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ninjewtsu
Oct 9, 2012



After a release, do you guys usually find yourselves trawling through reddit reading every angry comment someone has about your game, or do you just check out what the critics have to say and maybe a brief look at general opinion? Or are you just happy to be free of crunch and don't even care to see what people think?

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ninjewtsu
Oct 9, 2012



Canine Blues Arooo posted:

Anything that's put in a loot box that affects gameplay is right out.

how do you feel about tf2's weapons drop system?

ninjewtsu
Oct 9, 2012



mutata posted:

Apropos of nothing, as a game artist, I think vanilla Team Fortress 2 has some of the most focused and successful art direction of any game ever. HOT TAKES ITT

I know that "game devs like different games than players" was touched on earlier, but are there any games that you guys find particularly exemplary for your field? Like, if you're an artist, and were teaching a class on game art or something, what games would you want to have studied? Or what games are really interesting/solid from a design perspective?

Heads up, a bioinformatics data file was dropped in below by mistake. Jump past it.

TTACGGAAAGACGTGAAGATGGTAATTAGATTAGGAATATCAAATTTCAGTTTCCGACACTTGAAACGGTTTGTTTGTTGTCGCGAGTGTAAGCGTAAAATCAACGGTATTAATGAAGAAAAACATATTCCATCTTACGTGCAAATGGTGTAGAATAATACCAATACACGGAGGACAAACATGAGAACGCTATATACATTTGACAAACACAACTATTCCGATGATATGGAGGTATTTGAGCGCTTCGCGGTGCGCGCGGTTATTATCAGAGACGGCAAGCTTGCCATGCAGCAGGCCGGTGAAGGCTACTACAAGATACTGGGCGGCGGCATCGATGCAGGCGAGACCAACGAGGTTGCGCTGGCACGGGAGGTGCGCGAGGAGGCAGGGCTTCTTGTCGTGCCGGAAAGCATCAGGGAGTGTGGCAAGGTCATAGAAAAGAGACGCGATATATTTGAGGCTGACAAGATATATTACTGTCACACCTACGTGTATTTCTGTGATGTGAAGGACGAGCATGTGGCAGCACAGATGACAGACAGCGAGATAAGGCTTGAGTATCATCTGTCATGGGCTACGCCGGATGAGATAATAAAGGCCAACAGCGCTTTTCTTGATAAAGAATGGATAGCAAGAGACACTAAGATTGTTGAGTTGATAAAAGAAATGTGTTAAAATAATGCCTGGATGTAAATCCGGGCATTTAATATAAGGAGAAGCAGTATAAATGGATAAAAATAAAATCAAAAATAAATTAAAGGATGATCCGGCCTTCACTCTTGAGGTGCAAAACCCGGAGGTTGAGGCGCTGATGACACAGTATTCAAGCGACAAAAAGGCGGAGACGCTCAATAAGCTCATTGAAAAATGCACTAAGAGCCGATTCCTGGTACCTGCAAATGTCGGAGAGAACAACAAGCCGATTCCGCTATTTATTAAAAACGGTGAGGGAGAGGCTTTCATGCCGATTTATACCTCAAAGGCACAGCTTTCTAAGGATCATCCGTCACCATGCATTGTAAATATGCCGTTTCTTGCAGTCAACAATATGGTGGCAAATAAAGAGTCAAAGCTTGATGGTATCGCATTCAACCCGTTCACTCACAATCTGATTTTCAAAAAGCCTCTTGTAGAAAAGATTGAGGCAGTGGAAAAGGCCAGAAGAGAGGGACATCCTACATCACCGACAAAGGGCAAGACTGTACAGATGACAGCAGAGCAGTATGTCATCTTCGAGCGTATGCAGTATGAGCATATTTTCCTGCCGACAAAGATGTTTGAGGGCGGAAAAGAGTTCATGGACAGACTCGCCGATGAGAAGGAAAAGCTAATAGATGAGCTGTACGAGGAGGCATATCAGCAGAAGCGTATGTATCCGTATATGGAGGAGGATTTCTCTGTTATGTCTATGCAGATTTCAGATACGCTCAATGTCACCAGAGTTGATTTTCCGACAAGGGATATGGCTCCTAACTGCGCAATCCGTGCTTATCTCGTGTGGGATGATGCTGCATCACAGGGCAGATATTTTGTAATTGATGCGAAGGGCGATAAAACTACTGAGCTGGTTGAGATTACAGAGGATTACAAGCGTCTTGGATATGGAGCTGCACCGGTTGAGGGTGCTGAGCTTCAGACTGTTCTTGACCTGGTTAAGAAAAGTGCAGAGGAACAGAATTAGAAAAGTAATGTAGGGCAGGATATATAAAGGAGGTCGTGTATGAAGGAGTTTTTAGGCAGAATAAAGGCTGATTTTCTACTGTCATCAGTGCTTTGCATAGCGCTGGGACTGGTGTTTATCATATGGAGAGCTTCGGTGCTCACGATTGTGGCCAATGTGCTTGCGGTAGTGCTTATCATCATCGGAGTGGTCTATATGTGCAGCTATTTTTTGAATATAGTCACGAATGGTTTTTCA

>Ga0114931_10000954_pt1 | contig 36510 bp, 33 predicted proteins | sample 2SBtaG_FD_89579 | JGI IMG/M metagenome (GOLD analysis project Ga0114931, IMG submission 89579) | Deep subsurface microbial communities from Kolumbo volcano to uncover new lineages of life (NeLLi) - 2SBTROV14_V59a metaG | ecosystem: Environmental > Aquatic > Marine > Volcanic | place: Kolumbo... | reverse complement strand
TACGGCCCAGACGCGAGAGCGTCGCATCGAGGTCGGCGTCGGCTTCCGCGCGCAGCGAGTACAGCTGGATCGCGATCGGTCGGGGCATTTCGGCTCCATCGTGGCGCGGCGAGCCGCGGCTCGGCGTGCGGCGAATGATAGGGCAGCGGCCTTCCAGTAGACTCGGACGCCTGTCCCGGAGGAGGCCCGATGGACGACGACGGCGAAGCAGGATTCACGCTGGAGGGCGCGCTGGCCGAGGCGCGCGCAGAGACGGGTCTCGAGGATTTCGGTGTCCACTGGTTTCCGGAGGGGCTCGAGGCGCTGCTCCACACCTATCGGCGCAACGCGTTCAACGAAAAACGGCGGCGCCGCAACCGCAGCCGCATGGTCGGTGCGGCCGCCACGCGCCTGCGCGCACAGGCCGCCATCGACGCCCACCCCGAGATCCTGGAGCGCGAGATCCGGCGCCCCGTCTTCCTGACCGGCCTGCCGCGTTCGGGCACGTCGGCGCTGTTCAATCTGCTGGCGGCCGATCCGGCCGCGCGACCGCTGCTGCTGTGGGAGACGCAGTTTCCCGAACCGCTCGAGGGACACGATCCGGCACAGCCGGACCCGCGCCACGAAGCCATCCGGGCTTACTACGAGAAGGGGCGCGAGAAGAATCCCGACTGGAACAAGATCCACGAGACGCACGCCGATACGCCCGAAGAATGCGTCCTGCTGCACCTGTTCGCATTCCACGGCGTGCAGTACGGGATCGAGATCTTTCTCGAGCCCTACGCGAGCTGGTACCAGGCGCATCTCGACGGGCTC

ninjewtsu
Oct 9, 2012



Once you're working a position as a junior developer or low level art person or something, how easy is moving up in the ranks? If you have talent, does that generally get recognized and someone throws you a bone and puts you in a more important position later, or do you usually have to play office politics to get anywhere?

ninjewtsu
Oct 9, 2012



How do developers feel about developing many smaller dlcs vs a few large dlc "expansion packs?"

ninjewtsu
Oct 9, 2012



Do they get amusing production names before being officially named, or is it just whatever the producer thinks is fitting

Do games ever just not get named at all until announcement, and the devs just call it "the game we're working on"

ninjewtsu
Oct 9, 2012



how much do you devs play video games? does making video games consume all your free time? do you try to "check out the competition" or do you just play whatever is fun to you?